But while even the U.K. government crowed about the arrival of the Disney/Lucasfilm mega-production to shoot here, it did nothing to allay concerns that the British tax credit system to help attract Hollywood shoots was proving almost too successful, leading to a strain on existing facility space.
Pinewood Shepperton, the U.K.'s best-known studio facilities operator and home of the James Bond franchise, had ambitious expansion plans blocked by local government authorities, while at the same time they succeeded in opening a new soundstage.
BBC Severance Scandal and Governance Changes
A report by the National Audit Office, Britain's financial watchdog, in July found that 150 senior BBC managers had in recent years received severance payments totaling $40.8 million (£25 million) beyond contractual promises. The revelation caused a public uproar given that British households pay an annual broadcast license fee to help fund the public broadcaster. Among the critics was BBC talk show host Graham Norton.
Hall reacted swiftly, unveiling payout caps and other measures to avoid severance deals that go beyond contractual guarantees in the future. He acknowledged that the BBC had "lost the plot" on the issue.
BAFTA Opens Awards to Netflix
BAFTA, the British Academy, marked 2013 by making several radical changes to its voting system for its awards and the film and television categories. Among them was a change that makes content from web-based companies such as Netflix, which has invested in original shows like House of Cards, eligible to enter for the first time. BAFTA also has prepared a big China push for 2014, which will see the U.K. media industries attempt to cozy up to China as the two nations look to finalize a movie production treaty after refreshing cultural ties late in 2013.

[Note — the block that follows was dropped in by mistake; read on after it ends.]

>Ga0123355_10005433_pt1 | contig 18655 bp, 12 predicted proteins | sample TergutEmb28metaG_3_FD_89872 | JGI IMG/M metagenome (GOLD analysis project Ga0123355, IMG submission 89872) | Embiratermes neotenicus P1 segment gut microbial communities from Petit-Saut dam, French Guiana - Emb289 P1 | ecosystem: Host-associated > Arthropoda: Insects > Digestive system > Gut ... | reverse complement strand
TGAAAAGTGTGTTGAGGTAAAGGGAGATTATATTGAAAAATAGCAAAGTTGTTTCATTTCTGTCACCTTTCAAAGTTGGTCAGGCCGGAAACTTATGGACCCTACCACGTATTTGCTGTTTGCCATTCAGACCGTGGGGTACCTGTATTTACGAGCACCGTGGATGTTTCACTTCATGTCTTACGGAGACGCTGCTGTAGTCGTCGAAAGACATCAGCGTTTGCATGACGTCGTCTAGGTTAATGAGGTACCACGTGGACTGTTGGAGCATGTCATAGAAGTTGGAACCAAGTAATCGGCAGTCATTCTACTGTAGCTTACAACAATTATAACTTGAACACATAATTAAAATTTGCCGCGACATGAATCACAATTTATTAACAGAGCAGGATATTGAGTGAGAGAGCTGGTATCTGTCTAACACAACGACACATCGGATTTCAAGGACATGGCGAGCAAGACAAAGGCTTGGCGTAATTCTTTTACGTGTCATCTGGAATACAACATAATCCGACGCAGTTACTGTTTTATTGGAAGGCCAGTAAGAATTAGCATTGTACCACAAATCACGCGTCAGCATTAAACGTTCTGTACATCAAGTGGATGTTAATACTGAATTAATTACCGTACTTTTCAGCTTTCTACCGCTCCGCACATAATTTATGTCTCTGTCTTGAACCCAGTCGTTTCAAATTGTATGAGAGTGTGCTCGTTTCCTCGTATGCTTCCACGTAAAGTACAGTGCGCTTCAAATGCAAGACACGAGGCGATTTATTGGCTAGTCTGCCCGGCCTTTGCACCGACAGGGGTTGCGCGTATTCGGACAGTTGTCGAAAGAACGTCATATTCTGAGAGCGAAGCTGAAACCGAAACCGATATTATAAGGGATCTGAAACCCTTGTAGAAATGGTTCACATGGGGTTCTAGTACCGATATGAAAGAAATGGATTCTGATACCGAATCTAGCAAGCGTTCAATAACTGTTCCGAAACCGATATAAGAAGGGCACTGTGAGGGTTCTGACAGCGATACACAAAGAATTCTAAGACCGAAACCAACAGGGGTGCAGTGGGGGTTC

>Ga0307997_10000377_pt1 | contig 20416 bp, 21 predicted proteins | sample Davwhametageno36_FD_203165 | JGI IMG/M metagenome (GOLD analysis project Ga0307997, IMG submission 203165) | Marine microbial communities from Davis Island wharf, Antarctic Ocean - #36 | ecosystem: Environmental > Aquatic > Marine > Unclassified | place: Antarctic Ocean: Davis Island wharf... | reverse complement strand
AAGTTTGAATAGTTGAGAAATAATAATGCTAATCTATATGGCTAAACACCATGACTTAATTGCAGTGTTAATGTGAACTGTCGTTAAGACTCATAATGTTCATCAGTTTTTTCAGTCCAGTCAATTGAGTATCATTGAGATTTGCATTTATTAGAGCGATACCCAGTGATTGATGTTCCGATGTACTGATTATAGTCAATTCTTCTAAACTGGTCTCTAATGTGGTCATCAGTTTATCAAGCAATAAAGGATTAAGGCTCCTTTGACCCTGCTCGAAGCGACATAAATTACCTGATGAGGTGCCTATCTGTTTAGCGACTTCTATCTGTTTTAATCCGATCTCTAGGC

John Malone's Liberty Global Acquires Cable Giant Virgin Media
Cable pioneer John Malone's international cable operator has been on an acquisition spree in recent years. In June 2013, it closed its biggest takeover ever, buying British cable firm Virgin Media in a $24 billion deal. The deal made Liberty Global the world's biggest pay TV firm in terms of video subscriber figures, overtaking Comcast. Longtime News Corp. top executive Tom Mockridge was named CEO. Said Liberty Global CEO Mike Fries: "Together we now provide over 47 million video, voice and broadband services to 25 million customers located principally in 12 European countries."
In September, Virgin Media announced 600 job cuts to become "more agile and efficient."